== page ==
Your first priority is to protect your internal organs, like the brain, heart, lungs, and guts. A thrust two inches deep in the right place is fatal, as a Roman once said. Second priority might be to protect joints and bony areas that don't have a muscle layer to protect them, such as the collarbone and knee. Getting a grazing flesh wound that doesn't wound the muscle is not a show-stopper, which is why there was an advantage to gladiators being kind of husky; wide, grazing, superficial wounds to the fatty layer of flesh drew a lot of blood and thus excited the crowd, but allowed the combatants to bravely continue fighting. Damage to muscle is worse, but if you are struck in a relatively meaty muscle like the thigh and you're lucky you might still be able to stay on your feet, especially if it is a thrust rather than a slicing cut and the muscle fibers aren't severed. Your rib cage protects your heart and lungs pretty well, all things considered. However, joints and other bony parts are vulnerable. Sword cuts to the side of the knee or the kneecap were fairly common because people knew that they were cripplingly effective, and a mace or ax strike to the collarbone would snap it. The skull is kind of a double-whammy, since it contains your brain protected only by a hard layer of bone without a layer of muscle; it might stop a club or a blunt impact on its own, but an ax or sword that concentrates a lot of force on a hard, small surface area can crack it open. I think that helmets have always been the most important piece of armor for that reason. I suspect that archer's knees address a problem that isn't specific to archers, but accounts for the idea that if you can't have full plate armor coverage then you prioritize.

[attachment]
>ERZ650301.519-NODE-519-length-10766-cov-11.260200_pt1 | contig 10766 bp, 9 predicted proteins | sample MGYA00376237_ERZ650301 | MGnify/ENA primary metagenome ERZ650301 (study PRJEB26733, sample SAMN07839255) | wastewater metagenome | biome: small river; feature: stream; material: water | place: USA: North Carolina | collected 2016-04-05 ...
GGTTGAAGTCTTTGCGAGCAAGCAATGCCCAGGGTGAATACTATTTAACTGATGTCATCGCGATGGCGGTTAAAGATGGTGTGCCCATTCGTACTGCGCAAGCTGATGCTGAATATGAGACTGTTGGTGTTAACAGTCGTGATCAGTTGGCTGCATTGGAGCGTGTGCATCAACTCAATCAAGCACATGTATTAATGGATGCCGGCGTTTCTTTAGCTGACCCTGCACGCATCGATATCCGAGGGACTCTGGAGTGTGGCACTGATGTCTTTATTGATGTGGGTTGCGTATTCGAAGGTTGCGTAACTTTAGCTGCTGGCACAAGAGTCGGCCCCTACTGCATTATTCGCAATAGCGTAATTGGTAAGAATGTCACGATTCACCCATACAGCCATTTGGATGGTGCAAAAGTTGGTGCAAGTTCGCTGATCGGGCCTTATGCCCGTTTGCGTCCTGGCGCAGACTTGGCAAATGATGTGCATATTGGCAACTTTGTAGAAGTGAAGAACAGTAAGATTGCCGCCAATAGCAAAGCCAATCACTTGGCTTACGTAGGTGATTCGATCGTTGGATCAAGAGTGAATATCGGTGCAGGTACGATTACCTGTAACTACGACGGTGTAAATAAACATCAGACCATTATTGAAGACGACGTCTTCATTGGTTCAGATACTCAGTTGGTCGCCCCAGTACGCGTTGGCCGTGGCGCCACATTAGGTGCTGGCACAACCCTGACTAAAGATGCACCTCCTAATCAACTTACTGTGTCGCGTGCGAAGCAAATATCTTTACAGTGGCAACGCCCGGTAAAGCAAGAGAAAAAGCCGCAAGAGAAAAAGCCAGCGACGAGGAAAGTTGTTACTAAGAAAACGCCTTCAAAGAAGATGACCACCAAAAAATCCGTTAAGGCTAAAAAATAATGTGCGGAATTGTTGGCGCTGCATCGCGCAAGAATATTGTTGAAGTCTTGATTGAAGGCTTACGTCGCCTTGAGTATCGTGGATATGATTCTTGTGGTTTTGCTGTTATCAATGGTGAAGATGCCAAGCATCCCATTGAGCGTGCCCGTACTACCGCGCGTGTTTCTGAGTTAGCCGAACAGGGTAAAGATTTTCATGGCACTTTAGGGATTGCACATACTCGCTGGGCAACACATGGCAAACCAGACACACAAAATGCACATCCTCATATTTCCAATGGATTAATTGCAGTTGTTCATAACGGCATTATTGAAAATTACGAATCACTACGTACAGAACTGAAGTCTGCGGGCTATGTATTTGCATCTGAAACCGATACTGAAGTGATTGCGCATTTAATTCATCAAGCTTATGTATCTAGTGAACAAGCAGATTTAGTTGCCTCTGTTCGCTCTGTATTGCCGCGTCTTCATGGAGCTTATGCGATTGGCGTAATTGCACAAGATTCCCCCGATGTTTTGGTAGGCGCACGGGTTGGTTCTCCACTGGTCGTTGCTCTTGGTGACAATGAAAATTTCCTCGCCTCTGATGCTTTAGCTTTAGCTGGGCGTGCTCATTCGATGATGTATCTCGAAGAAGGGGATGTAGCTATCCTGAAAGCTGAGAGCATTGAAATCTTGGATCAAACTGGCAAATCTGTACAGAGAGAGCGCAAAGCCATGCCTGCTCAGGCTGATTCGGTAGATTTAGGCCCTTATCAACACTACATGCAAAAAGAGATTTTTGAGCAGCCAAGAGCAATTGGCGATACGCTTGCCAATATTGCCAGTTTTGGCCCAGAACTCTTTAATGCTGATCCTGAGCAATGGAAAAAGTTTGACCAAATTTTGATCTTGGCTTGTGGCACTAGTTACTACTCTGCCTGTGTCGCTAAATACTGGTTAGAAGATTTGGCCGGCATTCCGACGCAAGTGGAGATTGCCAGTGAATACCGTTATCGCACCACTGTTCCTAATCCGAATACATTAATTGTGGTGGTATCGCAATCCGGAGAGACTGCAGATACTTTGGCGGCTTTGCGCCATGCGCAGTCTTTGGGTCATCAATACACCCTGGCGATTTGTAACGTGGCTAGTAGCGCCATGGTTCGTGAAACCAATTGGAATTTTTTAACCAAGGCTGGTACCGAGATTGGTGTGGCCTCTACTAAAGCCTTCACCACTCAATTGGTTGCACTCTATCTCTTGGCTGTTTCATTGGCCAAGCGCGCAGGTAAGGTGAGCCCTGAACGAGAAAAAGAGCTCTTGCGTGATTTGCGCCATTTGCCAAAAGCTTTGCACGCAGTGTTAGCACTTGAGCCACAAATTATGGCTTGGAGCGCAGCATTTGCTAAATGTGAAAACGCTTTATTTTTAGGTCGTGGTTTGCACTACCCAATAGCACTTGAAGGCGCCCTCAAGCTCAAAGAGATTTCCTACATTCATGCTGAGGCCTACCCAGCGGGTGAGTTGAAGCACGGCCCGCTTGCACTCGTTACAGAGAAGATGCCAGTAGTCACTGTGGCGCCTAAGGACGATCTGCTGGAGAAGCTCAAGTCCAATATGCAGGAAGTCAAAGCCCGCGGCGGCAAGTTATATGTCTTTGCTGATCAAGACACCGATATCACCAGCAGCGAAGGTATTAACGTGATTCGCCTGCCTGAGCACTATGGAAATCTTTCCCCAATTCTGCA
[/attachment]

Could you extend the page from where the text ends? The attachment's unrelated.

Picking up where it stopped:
"This is a sharp medicine, but it is a physician for all diseases and miseries."
-Sir Walter Raleigh, upon being allowed to see the ax that would behead him, 29 October 1618
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Jean Thibodeau




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PostPosted: Fri 28 Sep, 2012 10:42 pm    Post subject:         Reply with quote

With knees slightly bents your knee(s) is going to be closer to the opponent's sword or other hand weapon than your hips or lower leg or foot, and more likely to be reached and damaged.

If you squat down to any degree your knees extend closer than they would when you are standing strait.

A few lames above and below the knees add a bit to this protection, the archers knees are less heavy or less likely to slow you down than full leg armour, and if you do have to take a knee to the ground for any reason it also does the job of kneepads.

You can easily give up your freedom. You have to fight hard to get it back!
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Lafayette C Curtis




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PostPosted: Mon 01 Oct, 2012 1:40 am    Post subject:         Reply with quote

Think about dropping to one or both knees to rest (and, if you're a Christian, maybe pray while you're at it). Pretty handy way of resting after a long march or standing for long periods, but easier to get up from than a fully seated position (or sprawled out on the ground). Plate knees with sufficient padding tend to come in handy for this kind of thing.